The most common reason for fading paint is that is is simply beyond its expected life. For most interior paints, a ‘lifetime’ is eight years or so. It might be more that than if a room gets little use and the walls are not subject to direct sunlight; it might be less than that if the room gets heavy use and is often subject to direct sunlight: specifically, ultraviolet light, which has a significant fading effect on almost anything it comes in contact with. Still, there are other reasons, which I will go into here:
Like many products on the market, people will often pay more – sometimes significantly more – for a premium product with a great reputation for quality. While you can save a few dollars perhaps on each can of paint by opting for a bargain brand, in the long term, the better quality paints will be far less likely to fade, and will consequently give you more for your dollar.
The other consideration is paint type. You want to select the best type of paint for the surface you plan to apply it to. Drywall, for example, might need a different type of paint than a metal door or other odd surface.
If you have bought your home recently, it may have been the situation that the previous owners simply used the cheapest paint on the market – and with the thinnest of coats – simply enough to get the house sold. Now, a few years later, you are discovering the problem sooner than it should have emerged.
Sometimes house builders, too, will do the absolute minimum in order to get the house sold and move on to make profit again on their next project. Owners of new homes often discover that, over the next decades, many of the home’s core components have to be replaced sooner than a person might reasonably expect.
Every house is different, and every room in each house is different. If you are, for example, painting a light color over a darker color, and if you do not apply a thick enough coat (or coats), the old color may, in time, appear as a patchy darkening through the newer, lighter color, so consider giving it a little more help by considering an extra coat in these circumstances. What’s more, even though you might not see the old color seeping through now, under different lighting circumstances, it might be problematic.
Many people worry about the same problem of fading paint occurring a second time if they simply paint the walls again. Well, considering UV light is often the factor, consider UV protecting your windows if you expect to have to replace them soon.
Different colors fade at different rates. Or rather, the human eye picks up fading at different rates, and different people can notice such things differently. In addition, more men than women suffer from color blindness, but this doesn’t always translate into an ability to see fade. And then, there are people who see the fade, but don’t care.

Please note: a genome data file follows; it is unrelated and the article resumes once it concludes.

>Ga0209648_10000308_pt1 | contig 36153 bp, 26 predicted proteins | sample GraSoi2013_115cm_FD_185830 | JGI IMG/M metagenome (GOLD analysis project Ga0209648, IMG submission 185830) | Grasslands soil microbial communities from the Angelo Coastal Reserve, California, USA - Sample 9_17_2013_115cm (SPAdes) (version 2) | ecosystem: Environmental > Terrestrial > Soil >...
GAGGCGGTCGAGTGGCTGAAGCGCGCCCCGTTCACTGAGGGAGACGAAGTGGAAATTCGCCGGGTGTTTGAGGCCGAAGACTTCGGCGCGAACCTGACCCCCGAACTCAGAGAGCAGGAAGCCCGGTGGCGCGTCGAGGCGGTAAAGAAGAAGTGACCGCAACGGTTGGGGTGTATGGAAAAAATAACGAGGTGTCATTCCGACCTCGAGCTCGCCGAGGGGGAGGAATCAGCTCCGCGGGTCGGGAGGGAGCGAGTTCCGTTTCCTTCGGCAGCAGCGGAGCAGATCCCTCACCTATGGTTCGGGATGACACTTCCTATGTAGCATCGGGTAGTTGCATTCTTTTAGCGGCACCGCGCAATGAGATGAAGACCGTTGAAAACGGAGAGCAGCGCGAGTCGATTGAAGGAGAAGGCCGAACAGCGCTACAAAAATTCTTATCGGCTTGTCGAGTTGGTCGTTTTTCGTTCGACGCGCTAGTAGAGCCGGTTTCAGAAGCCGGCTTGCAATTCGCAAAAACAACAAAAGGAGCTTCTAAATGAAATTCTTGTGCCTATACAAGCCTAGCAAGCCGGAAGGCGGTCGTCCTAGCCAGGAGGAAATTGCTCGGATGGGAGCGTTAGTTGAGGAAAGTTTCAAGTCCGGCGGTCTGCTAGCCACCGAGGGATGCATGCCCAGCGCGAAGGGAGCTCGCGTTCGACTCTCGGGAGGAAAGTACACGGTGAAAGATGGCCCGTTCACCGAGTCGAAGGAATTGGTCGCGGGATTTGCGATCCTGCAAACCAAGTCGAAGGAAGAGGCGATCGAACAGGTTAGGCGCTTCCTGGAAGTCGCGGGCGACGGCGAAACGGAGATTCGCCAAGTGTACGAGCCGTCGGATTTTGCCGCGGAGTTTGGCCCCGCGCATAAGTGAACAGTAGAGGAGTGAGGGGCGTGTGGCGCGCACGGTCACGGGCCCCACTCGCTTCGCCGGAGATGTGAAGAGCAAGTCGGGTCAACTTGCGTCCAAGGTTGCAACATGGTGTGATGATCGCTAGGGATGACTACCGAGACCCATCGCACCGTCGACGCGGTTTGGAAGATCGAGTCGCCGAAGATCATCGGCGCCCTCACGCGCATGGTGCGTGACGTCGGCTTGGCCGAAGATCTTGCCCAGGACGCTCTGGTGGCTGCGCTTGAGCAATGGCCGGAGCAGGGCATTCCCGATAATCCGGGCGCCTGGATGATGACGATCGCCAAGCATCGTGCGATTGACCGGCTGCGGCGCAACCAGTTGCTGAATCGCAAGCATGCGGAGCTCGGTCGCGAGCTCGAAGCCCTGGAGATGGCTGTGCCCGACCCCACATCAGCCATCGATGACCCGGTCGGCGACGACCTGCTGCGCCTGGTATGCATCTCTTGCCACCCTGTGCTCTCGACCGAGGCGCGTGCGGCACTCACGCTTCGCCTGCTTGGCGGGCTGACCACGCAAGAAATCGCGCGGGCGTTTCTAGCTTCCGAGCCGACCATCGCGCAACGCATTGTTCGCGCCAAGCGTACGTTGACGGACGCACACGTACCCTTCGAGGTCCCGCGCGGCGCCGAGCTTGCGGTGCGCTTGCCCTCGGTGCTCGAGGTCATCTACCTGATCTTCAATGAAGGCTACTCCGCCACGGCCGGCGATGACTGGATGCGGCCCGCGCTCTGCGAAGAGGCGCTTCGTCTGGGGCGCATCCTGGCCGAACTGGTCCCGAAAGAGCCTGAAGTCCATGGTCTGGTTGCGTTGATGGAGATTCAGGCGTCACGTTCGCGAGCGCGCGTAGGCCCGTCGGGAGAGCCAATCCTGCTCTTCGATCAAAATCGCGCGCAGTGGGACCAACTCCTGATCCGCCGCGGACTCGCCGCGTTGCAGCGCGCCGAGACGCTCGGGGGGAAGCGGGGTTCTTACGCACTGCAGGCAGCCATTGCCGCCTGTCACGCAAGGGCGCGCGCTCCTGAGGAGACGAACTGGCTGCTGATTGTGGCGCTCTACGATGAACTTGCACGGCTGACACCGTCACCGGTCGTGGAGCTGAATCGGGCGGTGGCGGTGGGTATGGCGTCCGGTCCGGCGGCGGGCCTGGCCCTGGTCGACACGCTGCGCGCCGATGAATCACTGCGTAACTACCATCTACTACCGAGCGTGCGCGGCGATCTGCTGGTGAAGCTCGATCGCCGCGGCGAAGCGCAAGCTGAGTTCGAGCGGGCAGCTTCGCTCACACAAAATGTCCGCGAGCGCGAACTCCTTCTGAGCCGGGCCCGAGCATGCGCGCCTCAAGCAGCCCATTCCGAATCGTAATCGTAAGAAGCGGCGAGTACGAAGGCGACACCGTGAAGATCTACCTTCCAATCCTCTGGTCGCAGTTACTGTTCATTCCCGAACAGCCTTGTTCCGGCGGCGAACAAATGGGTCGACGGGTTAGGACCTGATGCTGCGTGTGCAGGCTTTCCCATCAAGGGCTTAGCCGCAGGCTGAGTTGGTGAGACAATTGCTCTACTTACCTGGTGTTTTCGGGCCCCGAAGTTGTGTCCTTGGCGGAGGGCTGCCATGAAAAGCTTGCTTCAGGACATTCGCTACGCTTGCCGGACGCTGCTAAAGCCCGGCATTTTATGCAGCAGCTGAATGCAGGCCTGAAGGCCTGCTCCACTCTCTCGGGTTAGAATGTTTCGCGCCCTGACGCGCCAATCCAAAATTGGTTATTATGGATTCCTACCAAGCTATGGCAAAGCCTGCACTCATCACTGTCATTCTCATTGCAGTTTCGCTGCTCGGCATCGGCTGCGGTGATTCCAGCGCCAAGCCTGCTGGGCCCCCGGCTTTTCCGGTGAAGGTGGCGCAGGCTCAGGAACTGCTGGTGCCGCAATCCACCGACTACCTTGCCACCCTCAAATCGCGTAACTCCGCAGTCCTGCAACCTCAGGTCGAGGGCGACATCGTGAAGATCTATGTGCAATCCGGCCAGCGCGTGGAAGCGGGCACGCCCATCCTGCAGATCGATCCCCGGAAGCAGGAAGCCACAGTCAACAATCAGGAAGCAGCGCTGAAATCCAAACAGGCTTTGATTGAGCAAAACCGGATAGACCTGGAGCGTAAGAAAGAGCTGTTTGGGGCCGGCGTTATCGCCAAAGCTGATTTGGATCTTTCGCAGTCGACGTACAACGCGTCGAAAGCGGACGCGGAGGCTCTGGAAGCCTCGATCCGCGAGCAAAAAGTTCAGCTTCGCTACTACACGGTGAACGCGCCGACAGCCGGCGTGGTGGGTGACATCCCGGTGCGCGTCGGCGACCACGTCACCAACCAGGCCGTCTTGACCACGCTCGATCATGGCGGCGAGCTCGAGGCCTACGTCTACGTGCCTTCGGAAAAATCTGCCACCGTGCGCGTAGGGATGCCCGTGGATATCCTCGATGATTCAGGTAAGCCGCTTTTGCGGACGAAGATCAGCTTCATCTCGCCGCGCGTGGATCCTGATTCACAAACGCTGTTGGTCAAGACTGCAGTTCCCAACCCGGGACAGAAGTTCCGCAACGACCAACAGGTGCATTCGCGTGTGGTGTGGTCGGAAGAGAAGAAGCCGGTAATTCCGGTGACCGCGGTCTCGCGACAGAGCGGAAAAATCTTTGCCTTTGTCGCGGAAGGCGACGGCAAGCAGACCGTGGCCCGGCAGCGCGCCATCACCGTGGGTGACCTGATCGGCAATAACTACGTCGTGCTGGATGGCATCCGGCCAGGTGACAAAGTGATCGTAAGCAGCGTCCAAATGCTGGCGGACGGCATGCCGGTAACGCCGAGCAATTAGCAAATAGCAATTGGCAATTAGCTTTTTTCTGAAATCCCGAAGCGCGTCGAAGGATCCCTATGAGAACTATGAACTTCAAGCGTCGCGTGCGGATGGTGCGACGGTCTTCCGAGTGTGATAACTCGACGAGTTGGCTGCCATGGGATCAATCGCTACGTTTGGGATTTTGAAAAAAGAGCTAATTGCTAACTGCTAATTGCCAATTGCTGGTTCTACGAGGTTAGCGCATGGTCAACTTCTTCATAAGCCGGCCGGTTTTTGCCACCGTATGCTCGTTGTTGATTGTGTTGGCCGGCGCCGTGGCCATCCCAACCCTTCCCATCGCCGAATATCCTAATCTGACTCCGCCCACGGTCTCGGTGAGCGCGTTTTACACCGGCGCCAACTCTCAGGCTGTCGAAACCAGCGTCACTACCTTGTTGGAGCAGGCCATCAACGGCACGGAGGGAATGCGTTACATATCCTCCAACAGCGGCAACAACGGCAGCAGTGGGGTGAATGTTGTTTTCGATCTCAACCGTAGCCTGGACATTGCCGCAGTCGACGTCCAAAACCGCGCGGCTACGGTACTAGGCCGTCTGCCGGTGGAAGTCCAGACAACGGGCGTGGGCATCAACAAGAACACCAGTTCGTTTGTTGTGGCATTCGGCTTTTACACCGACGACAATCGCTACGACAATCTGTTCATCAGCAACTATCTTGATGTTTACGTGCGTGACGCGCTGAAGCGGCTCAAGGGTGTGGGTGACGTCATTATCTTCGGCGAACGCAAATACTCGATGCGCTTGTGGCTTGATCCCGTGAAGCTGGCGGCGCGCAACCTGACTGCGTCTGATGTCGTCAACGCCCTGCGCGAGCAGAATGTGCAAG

Yellow is one of the more difficult colors to work with, for some reason. It can lose its ‘warmth’ faster than say a beige or a blue. There’s probably some great physiological reason for all of that, but the main thing is, to take good time selecting colors long before any painting project begins. If you personally don’t have a good eye for it, hire a professional to help. Most painting contractor companies – Rite Painting included – offer help with this color selection process for free. If they do charge something for the service, they usually deduct that fee again from the painting project price if you go with them.
When you consider the fact that only about 20% – if even that much – of the cost of a painting project is the actual paint itself, opting for the best brand available is wise investment. Adding say 20% to the price of the paint in order to get the very best on the market, you only increase the project price by about 4%. Even if you personally do the painting, you have to consider your personal time as the investment. In fact, it is likely that you will take twice as long per unit area covered than a person who paints all day for a living.
Gloss is another consideration that people are often tempted to ignore. Consider this example: Your painting project is done and you notice that flash photography in the room results in large white flash reflection areas in almost any photograph taken in the room. That suggests there is too much gloss in the chosen paint. Roughly speaking, gloss should be used sparingly. It’s rare that a high gloss value would be used on a large surface area, unless of course it is in a kitchen or bathroom, where protection from moisture of many kinds is needed, as well as wanting a surface that is easier to clean.
It’s what all of our grandmothers always told us: we don’t plan to fail. We fail to plan. Preparation for your paint project – even if you are hiring a contractor to do it for you – makes all the difference. Choosing the right color, for instance, is the one step of the project that get the least attention and yet, it’s the step that can have the most profound effect on the quality of the finished job. Even if you don’t have an artistic eye, you probably know a nice job when you see it. Take the time ahead of time to select great colors. If you haven’t considered accent painting, perhaps now is the time to look into it. One thing is for sure, if you leave it until the last minute, you are very likely to end up with less than optimal colors. Weeks before the project starts, your color choices should be selected and documented. Then all you have to do is pick up the paint. And, it’s a lot less stressful!